I was thinking a bit today about the protests against the World Cup taking place in Qatar. Of course there's one very obvious reason why it shouldn't be taking place there: the bid was only won due to corruption on an epic scale. But if it wasn't for that, the issues would be quite complex and finely-balanced. If we completely bar countries with poor human rights records from hosting major sporting events, then countries covering perhaps one half or more of the global population would be automatically excluded, which would arguably make a mockery of the whole concept of "international sport". Some people would perhaps say that any awarding of an event should be conditional on changes in local laws, but in many cases the offending laws are very similar to ones that were in place in western countries as recently as a few decades ago. Arguably it's a form of colonialism to expect developing countries to conform to our standards of right now and to say that even our standards of five minutes ago won't be good enough.
And that thought process suddenly reminded me of something. Before I was banned from Stormfront Lite, I recall Tory posters repeatedly trying to brand Scotland a backwards, socially conservative country on the basis of the fact that male homosexual acts remained illegal here until 1980, more than a decade after the lifting of the ban in England and Wales in 1967. There's just one little snag with that narrative: 1980 was nineteen years before the introduction of devolution, which meant that all of Scotland's laws - without exception - were decided solely by the English-dominated UK Parliament. Exactly the same parliamentarians who decided male homosexual acts should be decriminalised in England and Wales opted to keep them illegal here. Of course, once you point that out there's then the inevitable innuendo about how Westminster was powerless to act against the face of unsophisticated Scottish public opinion. Hmmm. Have you ever actually noticed Westminster paying the slightest heed to Scotland-specific public opinion, as opposed to Britain-wide public opinion?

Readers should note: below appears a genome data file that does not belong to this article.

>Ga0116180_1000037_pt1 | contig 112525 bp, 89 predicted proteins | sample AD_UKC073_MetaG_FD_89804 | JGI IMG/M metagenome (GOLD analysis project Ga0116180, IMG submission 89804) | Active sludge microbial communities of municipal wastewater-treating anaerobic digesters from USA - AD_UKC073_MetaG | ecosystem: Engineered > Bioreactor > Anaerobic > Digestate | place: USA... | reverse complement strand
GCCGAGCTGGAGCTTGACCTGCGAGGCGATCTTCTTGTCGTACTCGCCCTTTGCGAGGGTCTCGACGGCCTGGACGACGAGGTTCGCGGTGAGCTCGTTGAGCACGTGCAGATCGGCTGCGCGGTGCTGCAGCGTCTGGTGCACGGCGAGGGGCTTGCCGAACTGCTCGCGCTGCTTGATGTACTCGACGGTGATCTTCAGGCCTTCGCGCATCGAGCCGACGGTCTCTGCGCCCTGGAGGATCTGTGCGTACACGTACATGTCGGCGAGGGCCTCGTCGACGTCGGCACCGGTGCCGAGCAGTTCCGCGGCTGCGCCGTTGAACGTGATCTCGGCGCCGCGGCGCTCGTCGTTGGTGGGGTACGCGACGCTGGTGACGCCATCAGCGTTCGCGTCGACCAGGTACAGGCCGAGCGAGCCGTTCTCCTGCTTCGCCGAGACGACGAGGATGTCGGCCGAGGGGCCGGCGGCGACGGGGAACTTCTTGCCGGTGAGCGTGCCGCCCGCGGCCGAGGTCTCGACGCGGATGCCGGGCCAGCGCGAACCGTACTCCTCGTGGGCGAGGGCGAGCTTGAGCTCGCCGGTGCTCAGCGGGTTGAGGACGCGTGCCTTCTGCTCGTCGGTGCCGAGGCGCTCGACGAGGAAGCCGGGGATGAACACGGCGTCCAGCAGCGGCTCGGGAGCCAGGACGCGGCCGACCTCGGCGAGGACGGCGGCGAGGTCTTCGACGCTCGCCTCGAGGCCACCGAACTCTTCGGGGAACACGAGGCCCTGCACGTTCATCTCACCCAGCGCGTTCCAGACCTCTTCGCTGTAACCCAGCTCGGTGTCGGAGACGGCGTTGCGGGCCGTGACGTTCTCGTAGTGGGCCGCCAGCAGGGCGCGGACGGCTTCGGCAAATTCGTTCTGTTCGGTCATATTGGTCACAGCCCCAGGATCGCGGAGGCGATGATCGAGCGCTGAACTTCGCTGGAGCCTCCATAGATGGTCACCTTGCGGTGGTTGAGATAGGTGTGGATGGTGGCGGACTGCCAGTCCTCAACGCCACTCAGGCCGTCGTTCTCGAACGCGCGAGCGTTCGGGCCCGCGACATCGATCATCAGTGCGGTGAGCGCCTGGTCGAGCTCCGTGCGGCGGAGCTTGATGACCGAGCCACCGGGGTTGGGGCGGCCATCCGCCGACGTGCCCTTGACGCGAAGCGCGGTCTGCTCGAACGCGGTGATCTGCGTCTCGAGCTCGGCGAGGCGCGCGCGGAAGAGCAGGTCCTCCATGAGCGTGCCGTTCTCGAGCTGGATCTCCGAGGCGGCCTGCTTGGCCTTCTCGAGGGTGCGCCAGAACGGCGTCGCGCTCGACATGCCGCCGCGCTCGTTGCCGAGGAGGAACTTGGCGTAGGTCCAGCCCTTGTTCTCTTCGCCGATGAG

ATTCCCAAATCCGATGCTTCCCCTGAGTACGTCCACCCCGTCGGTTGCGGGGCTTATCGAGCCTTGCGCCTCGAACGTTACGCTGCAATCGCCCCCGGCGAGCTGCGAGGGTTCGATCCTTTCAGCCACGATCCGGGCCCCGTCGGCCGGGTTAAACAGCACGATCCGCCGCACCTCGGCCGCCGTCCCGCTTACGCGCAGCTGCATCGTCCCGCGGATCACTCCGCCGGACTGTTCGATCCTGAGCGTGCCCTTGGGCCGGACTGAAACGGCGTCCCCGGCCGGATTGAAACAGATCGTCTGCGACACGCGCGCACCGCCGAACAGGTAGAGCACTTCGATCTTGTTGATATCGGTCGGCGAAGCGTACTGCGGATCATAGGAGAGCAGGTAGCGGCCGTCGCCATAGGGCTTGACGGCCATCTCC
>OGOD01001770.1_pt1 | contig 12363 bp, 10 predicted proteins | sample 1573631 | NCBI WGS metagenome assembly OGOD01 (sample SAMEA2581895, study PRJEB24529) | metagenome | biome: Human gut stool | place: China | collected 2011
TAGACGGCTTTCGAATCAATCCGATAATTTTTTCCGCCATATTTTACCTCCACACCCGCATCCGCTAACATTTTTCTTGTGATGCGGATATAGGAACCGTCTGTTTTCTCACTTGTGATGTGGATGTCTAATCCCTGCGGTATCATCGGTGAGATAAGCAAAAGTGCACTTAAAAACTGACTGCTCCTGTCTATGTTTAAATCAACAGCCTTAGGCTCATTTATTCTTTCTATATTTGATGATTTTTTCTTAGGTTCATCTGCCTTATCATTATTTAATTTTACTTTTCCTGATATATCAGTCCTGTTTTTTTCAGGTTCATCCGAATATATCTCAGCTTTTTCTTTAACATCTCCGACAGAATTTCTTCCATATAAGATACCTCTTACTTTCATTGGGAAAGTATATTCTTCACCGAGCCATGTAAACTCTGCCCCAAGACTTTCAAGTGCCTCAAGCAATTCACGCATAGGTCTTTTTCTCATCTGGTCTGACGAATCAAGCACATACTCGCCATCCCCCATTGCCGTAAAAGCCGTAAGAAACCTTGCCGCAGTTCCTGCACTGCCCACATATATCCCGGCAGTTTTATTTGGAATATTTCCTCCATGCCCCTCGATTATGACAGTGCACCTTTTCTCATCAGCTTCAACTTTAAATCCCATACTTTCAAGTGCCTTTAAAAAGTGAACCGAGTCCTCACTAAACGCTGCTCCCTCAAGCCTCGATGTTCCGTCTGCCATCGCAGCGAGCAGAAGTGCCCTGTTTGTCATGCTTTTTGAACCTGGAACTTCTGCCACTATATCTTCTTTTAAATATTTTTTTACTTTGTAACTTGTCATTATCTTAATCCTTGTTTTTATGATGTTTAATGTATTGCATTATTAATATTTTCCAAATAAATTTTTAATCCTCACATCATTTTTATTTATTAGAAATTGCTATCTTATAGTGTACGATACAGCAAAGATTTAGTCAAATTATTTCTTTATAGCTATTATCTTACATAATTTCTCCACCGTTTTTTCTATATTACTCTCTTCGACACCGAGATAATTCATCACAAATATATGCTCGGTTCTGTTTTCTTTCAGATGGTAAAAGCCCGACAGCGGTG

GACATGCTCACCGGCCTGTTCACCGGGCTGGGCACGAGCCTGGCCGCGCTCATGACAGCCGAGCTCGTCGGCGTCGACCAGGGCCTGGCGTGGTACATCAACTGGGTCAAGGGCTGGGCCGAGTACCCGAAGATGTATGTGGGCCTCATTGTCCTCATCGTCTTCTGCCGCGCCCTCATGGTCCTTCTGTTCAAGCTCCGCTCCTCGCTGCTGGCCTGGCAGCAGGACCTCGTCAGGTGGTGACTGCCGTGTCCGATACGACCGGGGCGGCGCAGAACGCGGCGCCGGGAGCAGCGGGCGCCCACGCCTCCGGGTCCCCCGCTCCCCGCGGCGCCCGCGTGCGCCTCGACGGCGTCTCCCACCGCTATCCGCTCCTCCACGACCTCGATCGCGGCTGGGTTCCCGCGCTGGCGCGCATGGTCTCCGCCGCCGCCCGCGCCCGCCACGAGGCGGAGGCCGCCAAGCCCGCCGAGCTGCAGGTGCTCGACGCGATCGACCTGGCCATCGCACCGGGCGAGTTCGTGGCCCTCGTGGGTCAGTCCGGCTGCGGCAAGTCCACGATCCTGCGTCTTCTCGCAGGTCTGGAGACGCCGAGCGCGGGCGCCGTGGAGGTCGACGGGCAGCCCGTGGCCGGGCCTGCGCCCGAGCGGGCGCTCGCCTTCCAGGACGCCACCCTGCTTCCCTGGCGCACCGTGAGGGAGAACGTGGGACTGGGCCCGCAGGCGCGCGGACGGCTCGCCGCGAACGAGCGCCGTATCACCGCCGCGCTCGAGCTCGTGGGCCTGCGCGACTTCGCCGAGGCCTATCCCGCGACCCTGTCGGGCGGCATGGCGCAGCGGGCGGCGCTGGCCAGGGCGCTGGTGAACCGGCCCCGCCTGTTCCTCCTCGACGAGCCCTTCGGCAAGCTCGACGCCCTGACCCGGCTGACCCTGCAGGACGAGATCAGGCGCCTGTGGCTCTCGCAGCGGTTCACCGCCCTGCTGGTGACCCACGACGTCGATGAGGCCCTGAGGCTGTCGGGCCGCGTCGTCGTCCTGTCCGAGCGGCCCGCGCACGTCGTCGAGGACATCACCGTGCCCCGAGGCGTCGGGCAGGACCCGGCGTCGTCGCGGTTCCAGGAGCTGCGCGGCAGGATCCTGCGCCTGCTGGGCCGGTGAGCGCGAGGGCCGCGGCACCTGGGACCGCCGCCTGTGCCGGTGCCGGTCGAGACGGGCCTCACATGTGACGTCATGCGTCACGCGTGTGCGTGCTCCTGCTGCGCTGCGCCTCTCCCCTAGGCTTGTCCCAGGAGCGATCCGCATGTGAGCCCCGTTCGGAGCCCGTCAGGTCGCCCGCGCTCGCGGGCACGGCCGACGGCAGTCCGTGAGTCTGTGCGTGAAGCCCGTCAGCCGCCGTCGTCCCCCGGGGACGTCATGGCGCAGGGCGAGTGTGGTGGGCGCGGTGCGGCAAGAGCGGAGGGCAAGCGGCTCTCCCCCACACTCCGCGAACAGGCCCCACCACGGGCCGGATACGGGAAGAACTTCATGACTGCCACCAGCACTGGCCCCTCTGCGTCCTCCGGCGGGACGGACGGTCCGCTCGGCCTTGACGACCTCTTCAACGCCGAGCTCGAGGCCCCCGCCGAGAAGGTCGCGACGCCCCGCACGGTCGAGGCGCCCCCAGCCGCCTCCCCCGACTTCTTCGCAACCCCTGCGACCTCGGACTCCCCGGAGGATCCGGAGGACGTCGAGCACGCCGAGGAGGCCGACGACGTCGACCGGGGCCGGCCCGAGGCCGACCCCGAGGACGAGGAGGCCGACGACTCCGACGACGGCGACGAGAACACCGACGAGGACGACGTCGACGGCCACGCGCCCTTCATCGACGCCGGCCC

And who held the power of initiative to legislate on Scotland-specific matters prior to devolution? Why, that would be the Secretary of State for Scotland, who was not elected by the people of Scotland, but was instead handpicked by the British Prime Minister from the ranks of his own party, even if Scotland had voted for a different party. No matter which way you cut it, British fingerprints are all over this supposedly "Scottish" point of historical shame. Nor is this an isolated example of Scotland getting the blame for things that Westminster have done to Scotland - probably the most brazen one is the "Scottish deficit" we keep hearing so much about, which the Scottish Government has literally zero responsibility for due to a legal requirement to balance the books. If it can even be reasonably described as a Scottish deficit at all, it's merely a nominally-assigned Scottish portion of a British deficit run up by British governments.
What other examples can we think of?
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